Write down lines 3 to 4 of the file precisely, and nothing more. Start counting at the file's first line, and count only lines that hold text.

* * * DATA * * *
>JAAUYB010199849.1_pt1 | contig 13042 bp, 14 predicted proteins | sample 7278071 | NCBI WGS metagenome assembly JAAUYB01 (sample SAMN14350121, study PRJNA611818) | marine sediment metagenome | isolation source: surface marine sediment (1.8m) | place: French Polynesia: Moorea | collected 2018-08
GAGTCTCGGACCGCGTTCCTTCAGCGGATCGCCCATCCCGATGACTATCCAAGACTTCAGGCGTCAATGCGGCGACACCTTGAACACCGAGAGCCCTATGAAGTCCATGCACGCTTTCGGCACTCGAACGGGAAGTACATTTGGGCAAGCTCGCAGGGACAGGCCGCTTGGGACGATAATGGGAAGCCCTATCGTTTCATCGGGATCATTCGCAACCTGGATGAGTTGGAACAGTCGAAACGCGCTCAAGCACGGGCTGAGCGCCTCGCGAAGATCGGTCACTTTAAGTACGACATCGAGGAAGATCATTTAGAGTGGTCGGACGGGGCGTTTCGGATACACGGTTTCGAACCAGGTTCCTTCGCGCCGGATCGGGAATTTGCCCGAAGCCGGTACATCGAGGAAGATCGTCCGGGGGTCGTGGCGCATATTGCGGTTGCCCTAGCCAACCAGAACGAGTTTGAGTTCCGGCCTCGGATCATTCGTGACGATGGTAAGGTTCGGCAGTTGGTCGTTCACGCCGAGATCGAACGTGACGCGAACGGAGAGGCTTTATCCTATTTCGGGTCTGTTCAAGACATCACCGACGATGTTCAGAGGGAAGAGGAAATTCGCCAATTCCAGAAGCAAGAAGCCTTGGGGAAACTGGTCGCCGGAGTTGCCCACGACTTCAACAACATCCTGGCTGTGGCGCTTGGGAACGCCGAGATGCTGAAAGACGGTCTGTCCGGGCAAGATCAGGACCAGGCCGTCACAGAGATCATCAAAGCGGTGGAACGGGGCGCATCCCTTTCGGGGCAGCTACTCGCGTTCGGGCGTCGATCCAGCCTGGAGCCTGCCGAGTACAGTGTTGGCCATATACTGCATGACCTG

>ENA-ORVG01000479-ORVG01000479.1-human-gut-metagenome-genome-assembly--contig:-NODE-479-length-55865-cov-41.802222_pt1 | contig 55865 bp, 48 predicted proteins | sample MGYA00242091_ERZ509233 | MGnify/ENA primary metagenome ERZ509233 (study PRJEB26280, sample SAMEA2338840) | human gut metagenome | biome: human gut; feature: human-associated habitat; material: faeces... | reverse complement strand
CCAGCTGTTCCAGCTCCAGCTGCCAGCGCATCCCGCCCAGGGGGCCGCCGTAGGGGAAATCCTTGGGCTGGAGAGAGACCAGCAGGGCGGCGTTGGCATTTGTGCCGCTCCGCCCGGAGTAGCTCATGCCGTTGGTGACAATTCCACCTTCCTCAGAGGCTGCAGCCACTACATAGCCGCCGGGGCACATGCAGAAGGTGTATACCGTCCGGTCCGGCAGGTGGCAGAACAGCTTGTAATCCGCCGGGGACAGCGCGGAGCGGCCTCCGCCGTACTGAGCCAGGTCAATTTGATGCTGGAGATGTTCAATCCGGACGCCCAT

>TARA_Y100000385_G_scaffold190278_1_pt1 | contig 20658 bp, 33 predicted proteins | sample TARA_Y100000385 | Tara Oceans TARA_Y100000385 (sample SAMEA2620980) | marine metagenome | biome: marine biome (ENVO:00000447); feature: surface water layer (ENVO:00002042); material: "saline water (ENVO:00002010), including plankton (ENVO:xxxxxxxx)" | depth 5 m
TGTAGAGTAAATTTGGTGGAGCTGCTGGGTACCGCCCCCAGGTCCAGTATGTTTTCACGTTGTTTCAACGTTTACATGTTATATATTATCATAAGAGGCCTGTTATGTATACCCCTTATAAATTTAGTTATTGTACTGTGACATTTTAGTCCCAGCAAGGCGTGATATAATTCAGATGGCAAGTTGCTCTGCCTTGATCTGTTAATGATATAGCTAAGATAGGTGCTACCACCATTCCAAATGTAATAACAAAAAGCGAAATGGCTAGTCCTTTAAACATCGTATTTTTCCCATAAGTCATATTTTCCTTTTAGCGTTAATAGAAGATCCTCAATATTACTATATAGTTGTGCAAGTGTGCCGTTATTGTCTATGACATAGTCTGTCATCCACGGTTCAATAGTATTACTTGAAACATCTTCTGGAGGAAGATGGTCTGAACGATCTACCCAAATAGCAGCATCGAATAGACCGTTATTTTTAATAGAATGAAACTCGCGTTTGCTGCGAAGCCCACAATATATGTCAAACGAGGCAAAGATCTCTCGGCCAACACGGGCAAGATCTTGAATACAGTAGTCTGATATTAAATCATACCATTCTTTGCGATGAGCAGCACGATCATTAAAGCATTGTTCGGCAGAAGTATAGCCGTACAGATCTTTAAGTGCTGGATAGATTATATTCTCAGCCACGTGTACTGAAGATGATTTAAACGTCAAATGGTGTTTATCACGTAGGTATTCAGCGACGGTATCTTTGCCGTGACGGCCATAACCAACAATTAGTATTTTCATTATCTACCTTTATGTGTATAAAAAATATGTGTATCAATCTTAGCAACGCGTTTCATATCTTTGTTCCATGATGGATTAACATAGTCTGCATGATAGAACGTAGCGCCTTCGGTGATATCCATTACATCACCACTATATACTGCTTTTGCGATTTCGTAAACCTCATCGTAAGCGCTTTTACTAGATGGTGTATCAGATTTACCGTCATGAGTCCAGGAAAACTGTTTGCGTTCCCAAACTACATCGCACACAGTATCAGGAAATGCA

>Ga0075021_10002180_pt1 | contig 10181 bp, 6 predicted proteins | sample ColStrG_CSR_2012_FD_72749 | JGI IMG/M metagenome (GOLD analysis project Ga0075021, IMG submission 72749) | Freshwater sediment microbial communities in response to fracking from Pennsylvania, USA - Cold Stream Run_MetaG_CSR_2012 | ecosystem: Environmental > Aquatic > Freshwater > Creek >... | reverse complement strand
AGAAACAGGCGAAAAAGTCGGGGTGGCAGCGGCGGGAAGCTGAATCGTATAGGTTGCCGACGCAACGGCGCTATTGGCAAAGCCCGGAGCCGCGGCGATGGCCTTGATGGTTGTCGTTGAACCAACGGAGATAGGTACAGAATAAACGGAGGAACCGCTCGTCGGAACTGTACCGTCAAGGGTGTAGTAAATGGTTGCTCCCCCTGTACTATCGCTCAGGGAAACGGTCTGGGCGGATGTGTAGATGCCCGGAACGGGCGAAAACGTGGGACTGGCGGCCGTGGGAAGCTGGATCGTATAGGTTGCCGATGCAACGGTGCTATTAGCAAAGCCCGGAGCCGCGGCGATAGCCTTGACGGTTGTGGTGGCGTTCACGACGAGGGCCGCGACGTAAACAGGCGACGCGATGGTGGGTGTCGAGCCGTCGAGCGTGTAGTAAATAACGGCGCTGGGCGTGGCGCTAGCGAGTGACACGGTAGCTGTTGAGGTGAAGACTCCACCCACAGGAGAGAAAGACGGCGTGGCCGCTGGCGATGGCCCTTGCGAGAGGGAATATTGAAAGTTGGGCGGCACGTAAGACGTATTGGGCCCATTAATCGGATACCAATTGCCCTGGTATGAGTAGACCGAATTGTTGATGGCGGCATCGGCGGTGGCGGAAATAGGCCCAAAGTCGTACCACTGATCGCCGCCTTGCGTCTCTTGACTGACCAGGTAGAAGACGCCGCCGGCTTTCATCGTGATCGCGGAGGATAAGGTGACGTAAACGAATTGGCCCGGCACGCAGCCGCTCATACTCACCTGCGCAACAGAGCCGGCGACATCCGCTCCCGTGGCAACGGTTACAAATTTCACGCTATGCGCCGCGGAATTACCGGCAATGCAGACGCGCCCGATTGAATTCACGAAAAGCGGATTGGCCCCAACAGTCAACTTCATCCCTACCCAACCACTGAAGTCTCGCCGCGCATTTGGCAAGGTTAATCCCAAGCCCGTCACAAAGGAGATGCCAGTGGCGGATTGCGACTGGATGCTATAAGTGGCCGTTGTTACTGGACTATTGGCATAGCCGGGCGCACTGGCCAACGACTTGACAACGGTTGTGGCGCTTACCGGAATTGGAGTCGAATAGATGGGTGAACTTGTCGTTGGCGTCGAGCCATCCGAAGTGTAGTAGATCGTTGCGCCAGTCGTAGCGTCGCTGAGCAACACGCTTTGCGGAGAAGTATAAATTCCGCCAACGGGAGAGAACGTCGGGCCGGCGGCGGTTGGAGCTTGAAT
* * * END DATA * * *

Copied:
>ENA-ORVG01000479-ORVG01000479.1-human-gut-metagenome-genome-assembly--contig:-NODE-479-length-55865-cov-41.802222_pt1 | contig 55865 bp, 48 predicted proteins | sample MGYA00242091_ERZ509233 | MGnify/ENA primary metagenome ERZ509233 (study PRJEB26280, sample SAMEA2338840) | human gut metagenome | biome: human gut; feature: human-associated habitat; material: faeces... | reverse complement strand
CCAGCTGTTCCAGCTCCAGCTGCCAGCGCATCCCGCCCAGGGGGCCGCCGTAGGGGAAATCCTTGGGCTGGAGAGAGACCAGCAGGGCGGCGTTGGCATTTGTGCCGCTCCGCCCGGAGTAGCTCATGCCGTTGGTGACAATTCCACCTTCCTCAGAGGCTGCAGCCACTACATAGCCGCCGGGGCACATGCAGAAGGTGTATACCGTCCGGTCCGGCAGGTGGCAGAACAGCTTGTAATCCGCCGGGGACAGCGCGGAGCGGCCTCCGCCGTACTGAGCCAGGTCAATTTGATGCTGGAGATGTTCAATCCGGACGCCCAT